|Publication number||US4874796 A|
|Application number||US 07/232,900|
|Publication date||Oct 17, 1989|
|Filing date||Aug 16, 1988|
|Priority date||Jun 12, 1987|
|Publication number||07232900, 232900, US 4874796 A, US 4874796A, US-A-4874796, US4874796 A, US4874796A|
|Inventors||Richard B. Allen, William E. Gibbs, Lynn M. Hans|
|Original Assignee||General Electric Company|
|Export Citation||BiBTeX, EndNote, RefMan|
|Patent Citations (12), Referenced by (14), Classifications (16), Legal Events (4)|
|External Links: USPTO, USPTO Assignment, Espacenet|
This is a divisional of application Ser. No. 062,004 filed June 12, 1987, now U.S. Pat. No. 4,782,098.
This invention relates to a process for producing expandable thermoplastic resin beads, especially those which have superior foamability and molding fusability and the resulting foamed articles made from such beads provide good thermal stability.
Generally, it is easy to obtain polystyrene beads having a high expansion ratio. The resulting foamed articles made from such beads have high rigidity and good shape retention, but have the disadvantage in that they are fragile and have poor chemical resistance, oil resistance and thermal stability. In pre-expanded bead form, polystyrene has a glass transition temperature of, for example, 80°-95° C., precluding its use in automotive foams, for example, under the hood.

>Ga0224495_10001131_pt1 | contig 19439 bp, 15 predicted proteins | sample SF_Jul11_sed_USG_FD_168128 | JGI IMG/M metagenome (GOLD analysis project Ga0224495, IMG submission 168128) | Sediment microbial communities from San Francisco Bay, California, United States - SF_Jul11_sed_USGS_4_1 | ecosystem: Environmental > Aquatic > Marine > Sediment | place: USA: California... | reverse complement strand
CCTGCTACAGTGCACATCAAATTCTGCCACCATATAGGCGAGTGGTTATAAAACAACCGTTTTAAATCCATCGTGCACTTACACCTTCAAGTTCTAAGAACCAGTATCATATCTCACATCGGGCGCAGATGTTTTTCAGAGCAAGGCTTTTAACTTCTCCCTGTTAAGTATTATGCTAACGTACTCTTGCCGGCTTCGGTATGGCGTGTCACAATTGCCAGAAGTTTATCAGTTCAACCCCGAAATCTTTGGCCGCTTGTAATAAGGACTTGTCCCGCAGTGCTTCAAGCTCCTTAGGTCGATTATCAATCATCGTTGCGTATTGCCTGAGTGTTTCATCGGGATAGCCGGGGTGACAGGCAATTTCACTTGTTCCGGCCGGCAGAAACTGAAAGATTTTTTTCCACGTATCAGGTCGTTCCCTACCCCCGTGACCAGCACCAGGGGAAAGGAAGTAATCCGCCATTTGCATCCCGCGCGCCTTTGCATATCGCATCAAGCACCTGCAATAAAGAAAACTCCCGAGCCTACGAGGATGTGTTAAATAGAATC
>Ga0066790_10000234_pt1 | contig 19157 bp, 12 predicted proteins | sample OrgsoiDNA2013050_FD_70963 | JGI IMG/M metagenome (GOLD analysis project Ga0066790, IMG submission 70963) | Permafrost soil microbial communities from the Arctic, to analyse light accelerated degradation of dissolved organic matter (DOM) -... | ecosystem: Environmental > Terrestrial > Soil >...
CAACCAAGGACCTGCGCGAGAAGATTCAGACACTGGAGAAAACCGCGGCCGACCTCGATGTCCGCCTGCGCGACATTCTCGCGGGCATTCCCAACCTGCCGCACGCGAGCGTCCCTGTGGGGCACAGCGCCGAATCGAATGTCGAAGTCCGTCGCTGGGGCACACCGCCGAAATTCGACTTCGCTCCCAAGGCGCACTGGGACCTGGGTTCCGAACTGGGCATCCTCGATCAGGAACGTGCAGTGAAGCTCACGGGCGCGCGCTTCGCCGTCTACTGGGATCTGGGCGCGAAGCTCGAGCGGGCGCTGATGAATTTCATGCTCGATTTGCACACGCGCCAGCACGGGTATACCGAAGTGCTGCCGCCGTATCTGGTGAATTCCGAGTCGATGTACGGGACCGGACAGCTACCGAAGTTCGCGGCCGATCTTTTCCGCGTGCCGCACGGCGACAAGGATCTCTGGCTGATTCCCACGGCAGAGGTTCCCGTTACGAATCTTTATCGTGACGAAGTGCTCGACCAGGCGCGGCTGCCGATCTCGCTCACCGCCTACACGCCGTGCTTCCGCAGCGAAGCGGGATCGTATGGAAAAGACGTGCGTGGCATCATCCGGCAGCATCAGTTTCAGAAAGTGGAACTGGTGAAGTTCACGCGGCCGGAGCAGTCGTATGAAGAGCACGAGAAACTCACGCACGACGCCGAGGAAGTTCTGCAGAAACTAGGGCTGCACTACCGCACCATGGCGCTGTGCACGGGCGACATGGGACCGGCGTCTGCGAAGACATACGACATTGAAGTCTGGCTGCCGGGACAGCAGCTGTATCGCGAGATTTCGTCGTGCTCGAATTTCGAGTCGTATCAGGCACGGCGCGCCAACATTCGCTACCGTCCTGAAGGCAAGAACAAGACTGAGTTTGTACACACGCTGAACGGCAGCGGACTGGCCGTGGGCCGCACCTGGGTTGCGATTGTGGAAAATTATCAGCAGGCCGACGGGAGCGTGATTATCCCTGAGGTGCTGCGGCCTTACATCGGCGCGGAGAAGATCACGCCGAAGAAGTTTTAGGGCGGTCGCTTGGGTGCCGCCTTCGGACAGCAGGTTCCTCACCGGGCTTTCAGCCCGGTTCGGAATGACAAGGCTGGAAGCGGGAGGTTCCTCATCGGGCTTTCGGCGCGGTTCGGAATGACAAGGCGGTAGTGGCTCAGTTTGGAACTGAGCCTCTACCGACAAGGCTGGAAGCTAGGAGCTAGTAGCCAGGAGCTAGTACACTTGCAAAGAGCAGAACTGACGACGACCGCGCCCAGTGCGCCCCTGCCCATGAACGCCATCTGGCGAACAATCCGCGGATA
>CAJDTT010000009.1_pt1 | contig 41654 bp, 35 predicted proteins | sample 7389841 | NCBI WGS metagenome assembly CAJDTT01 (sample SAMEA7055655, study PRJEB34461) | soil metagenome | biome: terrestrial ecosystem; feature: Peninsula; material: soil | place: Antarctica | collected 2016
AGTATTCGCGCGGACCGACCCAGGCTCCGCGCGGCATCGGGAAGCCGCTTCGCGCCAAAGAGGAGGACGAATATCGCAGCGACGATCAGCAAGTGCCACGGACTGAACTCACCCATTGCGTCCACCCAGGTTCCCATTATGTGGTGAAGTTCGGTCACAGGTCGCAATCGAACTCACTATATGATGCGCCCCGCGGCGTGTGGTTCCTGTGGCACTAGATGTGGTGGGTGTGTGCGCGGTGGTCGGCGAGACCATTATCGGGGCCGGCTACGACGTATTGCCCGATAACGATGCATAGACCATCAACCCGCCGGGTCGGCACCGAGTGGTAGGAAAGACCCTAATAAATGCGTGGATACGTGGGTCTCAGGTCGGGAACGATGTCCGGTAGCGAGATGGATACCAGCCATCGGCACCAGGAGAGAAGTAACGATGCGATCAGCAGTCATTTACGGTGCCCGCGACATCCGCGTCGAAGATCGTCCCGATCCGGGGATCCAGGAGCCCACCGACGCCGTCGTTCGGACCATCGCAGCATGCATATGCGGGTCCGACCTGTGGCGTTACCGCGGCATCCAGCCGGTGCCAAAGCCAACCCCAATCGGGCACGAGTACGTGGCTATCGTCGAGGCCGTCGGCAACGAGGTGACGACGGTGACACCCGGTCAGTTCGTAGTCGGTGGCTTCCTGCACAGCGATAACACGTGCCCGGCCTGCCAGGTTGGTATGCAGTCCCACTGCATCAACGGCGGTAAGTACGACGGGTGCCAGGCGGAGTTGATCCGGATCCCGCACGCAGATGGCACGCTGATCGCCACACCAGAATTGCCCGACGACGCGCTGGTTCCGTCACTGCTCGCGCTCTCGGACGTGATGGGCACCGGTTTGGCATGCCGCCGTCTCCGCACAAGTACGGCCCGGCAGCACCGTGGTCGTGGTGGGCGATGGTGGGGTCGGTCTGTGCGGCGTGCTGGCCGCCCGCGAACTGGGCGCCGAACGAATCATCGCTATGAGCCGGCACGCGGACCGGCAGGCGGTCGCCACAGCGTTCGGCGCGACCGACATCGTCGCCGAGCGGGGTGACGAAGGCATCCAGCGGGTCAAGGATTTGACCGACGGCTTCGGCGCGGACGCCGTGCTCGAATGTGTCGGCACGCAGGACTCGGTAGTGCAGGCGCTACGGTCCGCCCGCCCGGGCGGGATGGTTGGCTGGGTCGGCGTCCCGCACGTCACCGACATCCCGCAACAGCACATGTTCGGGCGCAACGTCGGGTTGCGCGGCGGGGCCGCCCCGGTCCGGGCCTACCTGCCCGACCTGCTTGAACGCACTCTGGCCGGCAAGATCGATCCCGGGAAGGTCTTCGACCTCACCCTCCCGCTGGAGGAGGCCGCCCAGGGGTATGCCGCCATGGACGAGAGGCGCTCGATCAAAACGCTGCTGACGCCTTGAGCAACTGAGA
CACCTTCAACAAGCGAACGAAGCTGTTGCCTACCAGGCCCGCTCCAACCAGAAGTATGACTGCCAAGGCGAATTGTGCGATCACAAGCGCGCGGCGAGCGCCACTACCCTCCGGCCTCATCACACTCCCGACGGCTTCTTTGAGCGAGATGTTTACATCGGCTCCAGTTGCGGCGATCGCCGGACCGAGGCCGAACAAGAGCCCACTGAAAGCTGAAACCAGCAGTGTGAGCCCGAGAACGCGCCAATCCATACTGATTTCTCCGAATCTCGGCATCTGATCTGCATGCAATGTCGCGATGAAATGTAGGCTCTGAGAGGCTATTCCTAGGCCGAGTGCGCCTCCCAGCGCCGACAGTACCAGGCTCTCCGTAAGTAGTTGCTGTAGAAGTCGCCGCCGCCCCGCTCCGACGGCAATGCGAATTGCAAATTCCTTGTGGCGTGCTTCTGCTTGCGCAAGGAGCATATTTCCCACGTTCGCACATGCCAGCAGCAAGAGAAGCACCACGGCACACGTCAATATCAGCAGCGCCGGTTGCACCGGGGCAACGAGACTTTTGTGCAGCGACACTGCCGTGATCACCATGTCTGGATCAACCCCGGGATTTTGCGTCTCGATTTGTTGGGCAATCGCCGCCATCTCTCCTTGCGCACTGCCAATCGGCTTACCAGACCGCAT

Foamed products of polystyrene and styrene-maleic anhydride are known, e.g., from U.S. Pat. No. 4,442,232 and, although they have higher thermal resistance, they are rather difficult to prepare, and have limitations in their impact resistance and compressive strength. Expandable thermoplastic resin beads comprising ethylene-propylene copolymers grafted with vinyl aromatic monomers are also known, e.g., from Kajimura et al., U.S. Pat. No. 4,303,756. The compositions which are produced are said to have excellent thermal stability, but resistance to solvents and oxidation tend to be lower than desirable. To overcome these drawbacks, it has also been proposed to form foams from blends of polyphenylene ethers and polystyrene or high impact, i.e., rubber-modified grafted polystyrene imbibed with liquid blowing agents. Mention can be made of U.S. Pat. No. 3,492,249, which suggests foaming a physical blend of polyphenylene ether and polystyrene. However, to develop maximum strength, the cells have to be elongated and involves a hot-stretching step, which is not desirable. In U.S. Pat. Nos. 4,598,100 and 4,598,101, blends of a polyphenylene ether resin and high impact polystyrene are imbibed at atmospheric pressure with a volatile chlorinated hydrocarbon in an extruder, and the blend is extruded thereafter into a foam; U.S. Pat. Nos. 4,532,263 and 4,598,104, disclose impregnating pellets of a blend of polyphenylene ether and high impact polystyrene, preexpanding the pellets, and then shaping them in an open mold to form foam. The last-mentioned patent also discloses that foamed sheets of blended polyphenylene ether resin an polystyrene can be thermoformed into shaped foamed articles. In all cases, the prior art compositions of the polyphenylene ether resin do not provide ultimate resistance to thermal and physical shocks because they either contain rubber modified polystyrene and they always are merely physical blends of the polymer components. In all cases, the expanded pellets are not of optimum size for molding.